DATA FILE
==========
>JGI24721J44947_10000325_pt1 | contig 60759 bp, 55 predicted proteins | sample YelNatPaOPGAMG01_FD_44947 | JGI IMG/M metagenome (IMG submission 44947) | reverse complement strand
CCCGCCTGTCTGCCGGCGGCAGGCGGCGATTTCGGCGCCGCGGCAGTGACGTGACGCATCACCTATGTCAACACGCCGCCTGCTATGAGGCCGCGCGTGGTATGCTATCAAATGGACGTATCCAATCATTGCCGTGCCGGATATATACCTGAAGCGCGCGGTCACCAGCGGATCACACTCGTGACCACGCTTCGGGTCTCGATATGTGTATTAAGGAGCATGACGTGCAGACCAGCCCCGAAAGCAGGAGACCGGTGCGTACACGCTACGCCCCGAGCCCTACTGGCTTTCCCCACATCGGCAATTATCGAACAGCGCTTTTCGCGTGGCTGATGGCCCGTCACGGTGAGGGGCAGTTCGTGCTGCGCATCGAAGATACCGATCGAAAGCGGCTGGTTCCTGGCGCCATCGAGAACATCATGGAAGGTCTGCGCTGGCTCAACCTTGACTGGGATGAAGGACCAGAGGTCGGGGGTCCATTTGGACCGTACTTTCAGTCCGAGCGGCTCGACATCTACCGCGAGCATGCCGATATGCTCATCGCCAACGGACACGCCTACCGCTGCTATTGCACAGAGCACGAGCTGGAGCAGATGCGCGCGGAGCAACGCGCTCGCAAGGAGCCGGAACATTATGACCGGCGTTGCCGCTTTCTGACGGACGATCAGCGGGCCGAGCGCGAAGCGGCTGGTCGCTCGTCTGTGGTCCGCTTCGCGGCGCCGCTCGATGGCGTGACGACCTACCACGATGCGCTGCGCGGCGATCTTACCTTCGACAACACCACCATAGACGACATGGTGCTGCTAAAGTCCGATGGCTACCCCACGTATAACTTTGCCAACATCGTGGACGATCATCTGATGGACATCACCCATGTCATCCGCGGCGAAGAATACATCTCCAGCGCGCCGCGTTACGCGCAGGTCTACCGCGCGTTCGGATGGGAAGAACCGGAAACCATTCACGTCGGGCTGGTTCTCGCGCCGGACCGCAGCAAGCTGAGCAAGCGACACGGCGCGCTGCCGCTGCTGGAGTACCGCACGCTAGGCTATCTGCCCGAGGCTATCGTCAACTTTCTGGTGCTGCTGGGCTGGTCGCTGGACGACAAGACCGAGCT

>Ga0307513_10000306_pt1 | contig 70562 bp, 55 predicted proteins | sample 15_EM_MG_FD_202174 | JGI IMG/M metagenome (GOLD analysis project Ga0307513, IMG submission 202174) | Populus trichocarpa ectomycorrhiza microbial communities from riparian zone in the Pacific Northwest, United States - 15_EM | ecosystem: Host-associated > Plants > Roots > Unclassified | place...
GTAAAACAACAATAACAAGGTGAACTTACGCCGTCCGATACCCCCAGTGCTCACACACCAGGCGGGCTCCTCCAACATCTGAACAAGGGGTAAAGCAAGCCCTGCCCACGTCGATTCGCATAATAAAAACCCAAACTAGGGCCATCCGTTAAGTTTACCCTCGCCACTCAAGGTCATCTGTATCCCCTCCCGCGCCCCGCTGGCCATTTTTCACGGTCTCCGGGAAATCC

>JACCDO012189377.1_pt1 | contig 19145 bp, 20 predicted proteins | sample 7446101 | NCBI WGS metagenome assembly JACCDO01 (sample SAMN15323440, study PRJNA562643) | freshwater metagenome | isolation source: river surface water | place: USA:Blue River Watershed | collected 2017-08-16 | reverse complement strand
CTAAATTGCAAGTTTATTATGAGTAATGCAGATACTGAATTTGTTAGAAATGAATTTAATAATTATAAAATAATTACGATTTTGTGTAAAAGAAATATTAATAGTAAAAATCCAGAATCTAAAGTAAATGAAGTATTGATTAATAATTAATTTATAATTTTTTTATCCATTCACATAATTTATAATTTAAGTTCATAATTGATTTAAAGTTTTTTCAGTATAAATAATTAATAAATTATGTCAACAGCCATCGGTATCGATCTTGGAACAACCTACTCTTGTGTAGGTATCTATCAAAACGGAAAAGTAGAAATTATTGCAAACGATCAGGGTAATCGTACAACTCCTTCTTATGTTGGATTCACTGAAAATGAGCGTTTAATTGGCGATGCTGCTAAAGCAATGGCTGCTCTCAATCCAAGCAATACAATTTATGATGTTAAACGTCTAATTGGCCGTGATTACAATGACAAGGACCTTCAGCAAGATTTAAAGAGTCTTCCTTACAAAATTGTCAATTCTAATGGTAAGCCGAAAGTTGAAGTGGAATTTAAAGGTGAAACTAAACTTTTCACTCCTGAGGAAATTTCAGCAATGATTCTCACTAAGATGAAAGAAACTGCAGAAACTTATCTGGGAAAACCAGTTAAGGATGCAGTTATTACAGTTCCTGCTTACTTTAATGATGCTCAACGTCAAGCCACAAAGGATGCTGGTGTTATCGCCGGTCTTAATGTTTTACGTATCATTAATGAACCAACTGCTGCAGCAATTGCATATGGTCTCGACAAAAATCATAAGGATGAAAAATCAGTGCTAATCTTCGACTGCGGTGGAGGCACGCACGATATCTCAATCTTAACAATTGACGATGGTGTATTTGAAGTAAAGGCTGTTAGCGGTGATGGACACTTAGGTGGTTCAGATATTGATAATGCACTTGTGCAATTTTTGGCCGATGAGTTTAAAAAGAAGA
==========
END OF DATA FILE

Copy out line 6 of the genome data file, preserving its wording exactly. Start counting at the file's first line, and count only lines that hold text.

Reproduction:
CTAAATTGCAAGTTTATTATGAGTAATGCAGATACTGAATTTGTTAGAAATGAATTTAATAATTATAAAATAATTACGATTTTGTGTAAAAGAAATATTAATAGTAAAAATCCAGAATCTAAAGTAAATGAAGTATTGATTAATAATTAATTTATAATTTTTTTATCCATTCACATAATTTATAATTTAAGTTCATAATTGATTTAAAGTTTTTTCAGTATAAATAATTAATAAATTATGTCAACAGCCATCGGTATCGATCTTGGAACAACCTACTCTTGTGTAGGTATCTATCAAAACGGAAAAGTAGAAATTATTGCAAACGATCAGGGTAATCGTACAACTCCTTCTTATGTTGGATTCACTGAAAATGAGCGTTTAATTGGCGATGCTGCTAAAGCAATGGCTGCTCTCAATCCAAGCAATACAATTTATGATGTTAAACGTCTAATTGGCCGTGATTACAATGACAAGGACCTTCAGCAAGATTTAAAGAGTCTTCCTTACAAAATTGTCAATTCTAATGGTAAGCCGAAAGTTGAAGTGGAATTTAAAGGTGAAACTAAACTTTTCACTCCTGAGGAAATTTCAGCAATGATTCTCACTAAGATGAAAGAAACTGCAGAAACTTATCTGGGAAAACCAGTTAAGGATGCAGTTATTACAGTTCCTGCTTACTTTAATGATGCTCAACGTCAAGCCACAAAGGATGCTGGTGTTATCGCCGGTCTTAATGTTTTACGTATCATTAATGAACCAACTGCTGCAGCAATTGCATATGGTCTCGACAAAAATCATAAGGATGAAAAATCAGTGCTAATCTTCGACTGCGGTGGAGGCACGCACGATATCTCAATCTTAACAATTGACGATGGTGTATTTGAAGTAAAGGCTGTTAGCGGTGATGGACACTTAGGTGGTTCAGATATTGATAATGCACTTGTGCAATTTTTGGCCGATGAGTTTAAAAAGAAGA